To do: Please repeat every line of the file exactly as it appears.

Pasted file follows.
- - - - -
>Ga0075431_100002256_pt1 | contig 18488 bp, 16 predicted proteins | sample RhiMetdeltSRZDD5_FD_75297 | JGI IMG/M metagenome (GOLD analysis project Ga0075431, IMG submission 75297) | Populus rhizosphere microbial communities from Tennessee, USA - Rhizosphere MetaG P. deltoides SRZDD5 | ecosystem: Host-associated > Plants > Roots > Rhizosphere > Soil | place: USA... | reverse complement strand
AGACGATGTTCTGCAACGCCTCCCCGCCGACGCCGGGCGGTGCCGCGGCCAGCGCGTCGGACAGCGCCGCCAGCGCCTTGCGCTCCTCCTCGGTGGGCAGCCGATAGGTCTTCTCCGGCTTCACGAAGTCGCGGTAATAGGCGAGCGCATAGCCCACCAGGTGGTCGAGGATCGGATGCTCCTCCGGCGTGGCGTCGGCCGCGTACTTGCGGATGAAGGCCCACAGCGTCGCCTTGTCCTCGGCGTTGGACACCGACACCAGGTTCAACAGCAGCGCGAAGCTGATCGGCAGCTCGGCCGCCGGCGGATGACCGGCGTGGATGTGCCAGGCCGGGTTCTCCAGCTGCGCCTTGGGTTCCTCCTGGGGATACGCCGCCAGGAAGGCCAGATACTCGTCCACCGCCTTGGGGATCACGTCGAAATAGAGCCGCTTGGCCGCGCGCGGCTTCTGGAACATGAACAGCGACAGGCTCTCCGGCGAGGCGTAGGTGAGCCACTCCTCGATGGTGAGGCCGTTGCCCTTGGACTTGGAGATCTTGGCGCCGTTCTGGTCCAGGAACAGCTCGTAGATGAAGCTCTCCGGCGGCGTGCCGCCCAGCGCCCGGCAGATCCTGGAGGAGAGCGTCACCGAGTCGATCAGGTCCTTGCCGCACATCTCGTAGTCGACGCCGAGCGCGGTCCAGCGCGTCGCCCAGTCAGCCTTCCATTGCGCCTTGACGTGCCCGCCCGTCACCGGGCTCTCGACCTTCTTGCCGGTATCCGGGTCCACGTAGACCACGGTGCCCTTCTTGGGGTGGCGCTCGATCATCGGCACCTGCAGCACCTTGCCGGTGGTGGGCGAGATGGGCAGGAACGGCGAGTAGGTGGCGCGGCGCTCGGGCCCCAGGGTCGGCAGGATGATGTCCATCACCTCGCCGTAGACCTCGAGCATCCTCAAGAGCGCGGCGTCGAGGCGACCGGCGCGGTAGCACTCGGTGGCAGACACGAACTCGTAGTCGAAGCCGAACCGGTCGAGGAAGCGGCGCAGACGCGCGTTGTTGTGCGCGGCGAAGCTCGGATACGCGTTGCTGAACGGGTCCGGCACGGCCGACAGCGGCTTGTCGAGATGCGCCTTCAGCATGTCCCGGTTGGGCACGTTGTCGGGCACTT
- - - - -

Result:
>Ga0075431_100002256_pt1 | contig 18488 bp, 16 predicted proteins | sample RhiMetdeltSRZDD5_FD_75297 | JGI IMG/M metagenome (GOLD analysis project Ga0075431, IMG submission 75297) | Populus rhizosphere microbial communities from Tennessee, USA - Rhizosphere MetaG P. deltoides SRZDD5 | ecosystem: Host-associated > Plants > Roots > Rhizosphere > Soil | place: USA... | reverse complement strand
AGACGATGTTCTGCAACGCCTCCCCGCCGACGCCGGGCGGTGCCGCGGCCAGCGCGTCGGACAGCGCCGCCAGCGCCTTGCGCTCCTCCTCGGTGGGCAGCCGATAGGTCTTCTCCGGCTTCACGAAGTCGCGGTAATAGGCGAGCGCATAGCCCACCAGGTGGTCGAGGATCGGATGCTCCTCCGGCGTGGCGTCGGCCGCGTACTTGCGGATGAAGGCCCACAGCGTCGCCTTGTCCTCGGCGTTGGACACCGACACCAGGTTCAACAGCAGCGCGAAGCTGATCGGCAGCTCGGCCGCCGGCGGATGACCGGCGTGGATGTGCCAGGCCGGGTTCTCCAGCTGCGCCTTGGGTTCCTCCTGGGGATACGCCGCCAGGAAGGCCAGATACTCGTCCACCGCCTTGGGGATCACGTCGAAATAGAGCCGCTTGGCCGCGCGCGGCTTCTGGAACATGAACAGCGACAGGCTCTCCGGCGAGGCGTAGGTGAGCCACTCCTCGATGGTGAGGCCGTTGCCCTTGGACTTGGAGATCTTGGCGCCGTTCTGGTCCAGGAACAGCTCGTAGATGAAGCTCTCCGGCGGCGTGCCGCCCAGCGCCCGGCAGATCCTGGAGGAGAGCGTCACCGAGTCGATCAGGTCCTTGCCGCACATCTCGTAGTCGACGCCGAGCGCGGTCCAGCGCGTCGCCCAGTCAGCCTTCCATTGCGCCTTGACGTGCCCGCCCGTCACCGGGCTCTCGACCTTCTTGCCGGTATCCGGGTCCACGTAGACCACGGTGCCCTTCTTGGGGTGGCGCTCGATCATCGGCACCTGCAGCACCTTGCCGGTGGTGGGCGAGATGGGCAGGAACGGCGAGTAGGTGGCGCGGCGCTCGGGCCCCAGGGTCGGCAGGATGATGTCCATCACCTCGCCGTAGACCTCGAGCATCCTCAAGAGCGCGGCGTCGAGGCGACCGGCGCGGTAGCACTCGGTGGCAGACACGAACTCGTAGTCGAAGCCGAACCGGTCGAGGAAGCGGCGCAGACGCGCGTTGTTGTGCGCGGCGAAGCTCGGATACGCGTTGCTGAACGGGTCCGGCACGGCCGACAGCGGCTTGTCGAGATGCGCCTTCAGCATGTCCCGGTTGGGCACGTTGTCGGGCACTT